5. Skype's interpretation of its responsibilities under the Communications Assistance for Law Enforcement Act (CALEA), its policies related to the disclosure of call metadata in response to subpoenas and National Security Letters (NSLs), and more generally, the policies and guidelines for employees followed when Skype receives and responds to requests for user data from law enforcement and intelligence agencies in the United States and elsewhere.
If you're in Southern California, here's a week-long event well worth checking out. Starting this weekend, The Santa Barbara Summit for Tibet (SBST) is hosting a "Tibetan Cultural Week of Celebration and Education to increase awareness in our city of the Tibetan culture’s philosophical and spiritual richness, as well as the challenges it faces."
Here's a schedule of events, all of which are free to the public.
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Academy Award-nominated filmmaker Laura Poitras
, who is my colleague on the board of the Freedom of the Press Foundation
, has a powerful short-form documentary film out today, via the New York Times
' "op doc" series
"Death of a Prisoner: The Tragic Return Home of a Guantánamo Bay Detainee" follows a journey to Yemen, to return the body of Adnan Farhan Abdul Latif to his family. In 2012, he "died in solitary confinement at Guantánamo at age 36, after nearly 11 years of imprisonment there, despite never having been charged with a crime."
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A waterboarding scene from the film "Zero Dark Thirty."
Karen J. Greenberg, executive director of the New York University Center on Law and Security and author of The Least Worst Place: Guantanamo's First One Hundred Days, explains seven simple steps to making US torture and detention policies once again acceptable to the American public, as illustrated in "Zero Dark Thirty."
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James Rodriguez, a brave and talented photojournalist in Guatemala, has a striking photo-essay up on his blog.
On this occasion I share a photo essay documenting events in the Guatemalan northern city of Huehuetenango during the much-awaited end of the Mayan Oxlajuj Baktun. These provide a clear reflection of the divisions and challenges faced by Mayan communities today. The media exploited erroneous apocalyptic rumors, the government and business sectors viewed it as an opportunity to gain economically through tourism, and progressive groups seized the opportunity “to strengthen ancestral wisdom and never-ending search for balance” while vindicating what seem never-ending struggles for justice, inclusion, and self-determination.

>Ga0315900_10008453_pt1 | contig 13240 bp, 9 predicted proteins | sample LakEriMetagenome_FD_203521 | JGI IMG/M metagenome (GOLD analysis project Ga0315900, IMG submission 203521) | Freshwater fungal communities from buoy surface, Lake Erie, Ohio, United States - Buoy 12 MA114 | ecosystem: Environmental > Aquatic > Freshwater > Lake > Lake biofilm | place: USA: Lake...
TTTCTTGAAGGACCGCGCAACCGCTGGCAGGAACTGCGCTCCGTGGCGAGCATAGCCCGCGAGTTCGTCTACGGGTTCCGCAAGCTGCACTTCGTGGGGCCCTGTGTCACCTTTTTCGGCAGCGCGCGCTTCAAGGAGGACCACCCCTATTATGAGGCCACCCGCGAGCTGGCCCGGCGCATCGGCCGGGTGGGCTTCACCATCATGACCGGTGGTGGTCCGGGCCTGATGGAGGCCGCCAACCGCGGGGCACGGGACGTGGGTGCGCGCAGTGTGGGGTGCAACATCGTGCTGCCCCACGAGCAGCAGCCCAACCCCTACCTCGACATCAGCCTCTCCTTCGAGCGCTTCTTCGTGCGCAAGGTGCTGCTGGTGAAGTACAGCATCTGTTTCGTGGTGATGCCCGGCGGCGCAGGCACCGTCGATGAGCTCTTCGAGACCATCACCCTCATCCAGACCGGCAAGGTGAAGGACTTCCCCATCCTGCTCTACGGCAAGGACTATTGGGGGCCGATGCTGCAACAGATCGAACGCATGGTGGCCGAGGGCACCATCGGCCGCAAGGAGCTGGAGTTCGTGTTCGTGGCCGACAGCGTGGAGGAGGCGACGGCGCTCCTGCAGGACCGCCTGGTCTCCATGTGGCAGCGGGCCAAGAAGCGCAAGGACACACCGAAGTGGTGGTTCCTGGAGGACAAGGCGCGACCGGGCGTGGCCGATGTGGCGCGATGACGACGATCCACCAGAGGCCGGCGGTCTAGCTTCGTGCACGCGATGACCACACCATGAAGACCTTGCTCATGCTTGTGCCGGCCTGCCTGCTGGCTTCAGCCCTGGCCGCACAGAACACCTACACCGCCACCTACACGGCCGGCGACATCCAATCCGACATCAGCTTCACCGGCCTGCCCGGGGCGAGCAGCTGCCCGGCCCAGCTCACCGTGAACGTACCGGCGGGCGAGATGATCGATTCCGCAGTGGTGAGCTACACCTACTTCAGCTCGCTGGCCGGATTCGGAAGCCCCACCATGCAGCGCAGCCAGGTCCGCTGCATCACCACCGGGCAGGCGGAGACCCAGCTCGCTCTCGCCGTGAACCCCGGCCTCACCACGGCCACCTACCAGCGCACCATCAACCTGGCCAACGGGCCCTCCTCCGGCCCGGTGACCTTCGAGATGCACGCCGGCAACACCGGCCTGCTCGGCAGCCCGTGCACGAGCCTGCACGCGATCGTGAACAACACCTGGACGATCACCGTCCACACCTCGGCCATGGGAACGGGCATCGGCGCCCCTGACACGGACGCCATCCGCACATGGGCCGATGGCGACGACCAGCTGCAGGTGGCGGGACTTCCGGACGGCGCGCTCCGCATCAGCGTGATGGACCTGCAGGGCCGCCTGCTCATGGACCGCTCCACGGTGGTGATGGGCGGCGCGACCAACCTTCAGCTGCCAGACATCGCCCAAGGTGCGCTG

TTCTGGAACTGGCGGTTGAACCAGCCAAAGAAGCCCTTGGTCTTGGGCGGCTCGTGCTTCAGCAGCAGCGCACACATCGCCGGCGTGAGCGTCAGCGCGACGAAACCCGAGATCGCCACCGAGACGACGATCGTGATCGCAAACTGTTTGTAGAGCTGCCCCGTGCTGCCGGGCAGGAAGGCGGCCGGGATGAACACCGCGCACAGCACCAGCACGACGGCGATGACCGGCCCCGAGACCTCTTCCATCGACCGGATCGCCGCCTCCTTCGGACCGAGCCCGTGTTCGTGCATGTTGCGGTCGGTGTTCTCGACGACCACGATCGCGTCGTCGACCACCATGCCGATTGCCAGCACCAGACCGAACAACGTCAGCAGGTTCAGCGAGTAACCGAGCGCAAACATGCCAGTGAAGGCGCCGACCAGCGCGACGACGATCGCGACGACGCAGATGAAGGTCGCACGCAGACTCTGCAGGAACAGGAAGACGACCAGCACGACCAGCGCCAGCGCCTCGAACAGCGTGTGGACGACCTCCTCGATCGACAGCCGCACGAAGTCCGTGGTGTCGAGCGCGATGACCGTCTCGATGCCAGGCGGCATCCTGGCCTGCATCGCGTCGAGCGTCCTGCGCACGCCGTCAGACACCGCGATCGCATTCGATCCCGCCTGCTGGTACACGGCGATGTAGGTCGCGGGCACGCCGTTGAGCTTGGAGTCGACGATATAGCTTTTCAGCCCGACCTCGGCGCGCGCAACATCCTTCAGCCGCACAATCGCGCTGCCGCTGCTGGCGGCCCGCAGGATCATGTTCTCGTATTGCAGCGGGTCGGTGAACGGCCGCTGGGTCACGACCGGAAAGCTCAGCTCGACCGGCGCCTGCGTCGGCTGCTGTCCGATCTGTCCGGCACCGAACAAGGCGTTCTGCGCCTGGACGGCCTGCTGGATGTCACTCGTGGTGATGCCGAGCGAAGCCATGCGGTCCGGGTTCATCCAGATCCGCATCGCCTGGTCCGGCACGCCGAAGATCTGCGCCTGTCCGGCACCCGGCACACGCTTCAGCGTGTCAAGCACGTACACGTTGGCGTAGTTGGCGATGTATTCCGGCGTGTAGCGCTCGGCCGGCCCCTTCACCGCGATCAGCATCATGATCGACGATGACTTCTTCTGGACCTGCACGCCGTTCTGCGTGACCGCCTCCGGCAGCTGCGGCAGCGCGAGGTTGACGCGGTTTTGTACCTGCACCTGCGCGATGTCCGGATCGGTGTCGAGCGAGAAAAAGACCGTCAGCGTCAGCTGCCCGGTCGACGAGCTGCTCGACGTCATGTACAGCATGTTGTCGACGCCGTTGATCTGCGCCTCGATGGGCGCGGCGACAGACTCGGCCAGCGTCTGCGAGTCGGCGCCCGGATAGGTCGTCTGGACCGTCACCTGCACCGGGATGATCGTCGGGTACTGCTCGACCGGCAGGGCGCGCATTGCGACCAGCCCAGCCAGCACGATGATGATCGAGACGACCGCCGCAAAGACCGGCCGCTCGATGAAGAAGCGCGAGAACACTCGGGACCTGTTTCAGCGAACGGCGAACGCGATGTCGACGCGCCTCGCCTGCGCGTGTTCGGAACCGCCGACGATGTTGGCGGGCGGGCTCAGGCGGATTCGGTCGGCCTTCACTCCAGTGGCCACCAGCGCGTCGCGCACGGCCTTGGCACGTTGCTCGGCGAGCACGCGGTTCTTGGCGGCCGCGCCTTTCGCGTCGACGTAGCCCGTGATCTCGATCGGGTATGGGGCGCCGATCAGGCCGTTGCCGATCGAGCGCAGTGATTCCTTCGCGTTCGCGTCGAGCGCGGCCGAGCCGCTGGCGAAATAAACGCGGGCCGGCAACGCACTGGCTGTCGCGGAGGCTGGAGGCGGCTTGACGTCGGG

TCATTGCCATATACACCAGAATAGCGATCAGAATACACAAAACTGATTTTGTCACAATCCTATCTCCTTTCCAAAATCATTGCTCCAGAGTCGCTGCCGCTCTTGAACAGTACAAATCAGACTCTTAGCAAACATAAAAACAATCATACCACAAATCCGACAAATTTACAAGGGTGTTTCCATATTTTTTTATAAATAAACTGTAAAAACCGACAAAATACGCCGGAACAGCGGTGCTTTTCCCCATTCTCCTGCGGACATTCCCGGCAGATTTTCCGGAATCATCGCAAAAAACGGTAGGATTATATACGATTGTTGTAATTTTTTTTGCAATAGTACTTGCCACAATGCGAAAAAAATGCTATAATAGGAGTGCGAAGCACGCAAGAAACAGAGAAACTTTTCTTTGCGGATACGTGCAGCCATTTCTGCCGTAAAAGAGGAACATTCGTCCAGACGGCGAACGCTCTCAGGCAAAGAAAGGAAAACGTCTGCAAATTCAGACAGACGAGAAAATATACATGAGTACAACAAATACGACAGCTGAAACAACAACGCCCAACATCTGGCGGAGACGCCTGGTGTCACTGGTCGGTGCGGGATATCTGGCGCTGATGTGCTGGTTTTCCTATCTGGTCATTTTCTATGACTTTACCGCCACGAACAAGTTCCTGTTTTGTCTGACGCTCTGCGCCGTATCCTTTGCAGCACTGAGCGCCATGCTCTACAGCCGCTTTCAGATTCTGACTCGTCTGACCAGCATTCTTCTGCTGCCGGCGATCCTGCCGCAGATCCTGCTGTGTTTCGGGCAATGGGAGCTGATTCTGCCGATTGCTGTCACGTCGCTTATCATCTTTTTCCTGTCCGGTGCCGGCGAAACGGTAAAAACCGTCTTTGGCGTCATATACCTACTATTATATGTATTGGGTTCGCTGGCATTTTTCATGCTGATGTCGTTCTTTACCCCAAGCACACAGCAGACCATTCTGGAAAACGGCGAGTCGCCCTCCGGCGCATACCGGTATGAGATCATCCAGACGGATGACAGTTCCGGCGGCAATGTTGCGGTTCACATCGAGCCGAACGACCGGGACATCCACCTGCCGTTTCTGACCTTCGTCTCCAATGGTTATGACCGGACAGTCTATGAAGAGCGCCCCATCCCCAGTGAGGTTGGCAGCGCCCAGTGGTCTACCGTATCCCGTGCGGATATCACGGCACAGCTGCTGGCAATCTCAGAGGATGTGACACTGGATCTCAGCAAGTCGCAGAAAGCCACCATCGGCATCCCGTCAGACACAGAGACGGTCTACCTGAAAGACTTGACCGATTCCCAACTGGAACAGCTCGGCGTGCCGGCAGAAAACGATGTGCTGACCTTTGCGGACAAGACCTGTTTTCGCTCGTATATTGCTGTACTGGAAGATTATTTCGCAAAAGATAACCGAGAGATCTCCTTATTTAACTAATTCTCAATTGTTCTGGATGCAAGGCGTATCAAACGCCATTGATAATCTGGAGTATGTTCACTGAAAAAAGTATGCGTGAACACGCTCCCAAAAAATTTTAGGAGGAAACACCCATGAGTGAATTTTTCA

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I'm proud to serve as a board member for the newly-launched Freedom of the Press Foundation, dedicated to helping promote and fund aggressive, public-interest journalism focused on exposing mismanagement, corruption, and law-breaking in government. The project accepts tax-deductible donations to an array of journalism organizations dedicated to government transparency and accountability. The board includes Pentagon Papers whistleblower Daniel Ellsberg, EFF co-founder John Perry Barlow, actor and activist John Cusack, and other journalists and activists with whom I'm honored to serve.
Early news coverage: New York Times, Huffington Post, Firedoglake.
An op-ed by Barlow and Ellsberg is here. A press release on the launch is here. A list of beneficiary organizations here. Twitter: @FreedomofPress.
In a landmark ruling for human rights in the war on terror, the European court of human rights this week found that CIA agents tortured German citizen, Khaled el-Masri
. The agents sodomized, shackled, and beat him, as Macedonian state police observed.
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Investigative reports released under a court order to Bloomberg News
show that caregivers at a Florida center for brain-injured and "non-neurotypical" adults physically and sexually abused patients, in a systematic and brutal manner. Caregivers "goaded them to fight each other and fondle female employees and in one instance laughed at complaints of mistreatment." At least five patients have died at the center in question, the Florida Institute for Neurologic Rehabilitation, from alleged abuse or neglect there since 1998. Two patients died in just the last two years. (Bloomberg)
Jessica Chastain as CIA agent “Maya” in Zero Dark Thirty. Photo: Sony/Columbia Pictures
• Glenn Greenwald at the Guardian on the new Kathryn Bigelow film about the capture and assassination of Osama Bin Laden: "With its release imminent, [Zero Dark Thirty] is now garnering a pile of top awards and virtually uniform rave reviews. What makes this so remarkable is that, by most accounts, the film glorifies torture by claiming - falsely - that waterboarding and other forms of coercive interrogation tactics were crucial, even indispensable in finding bin Laden."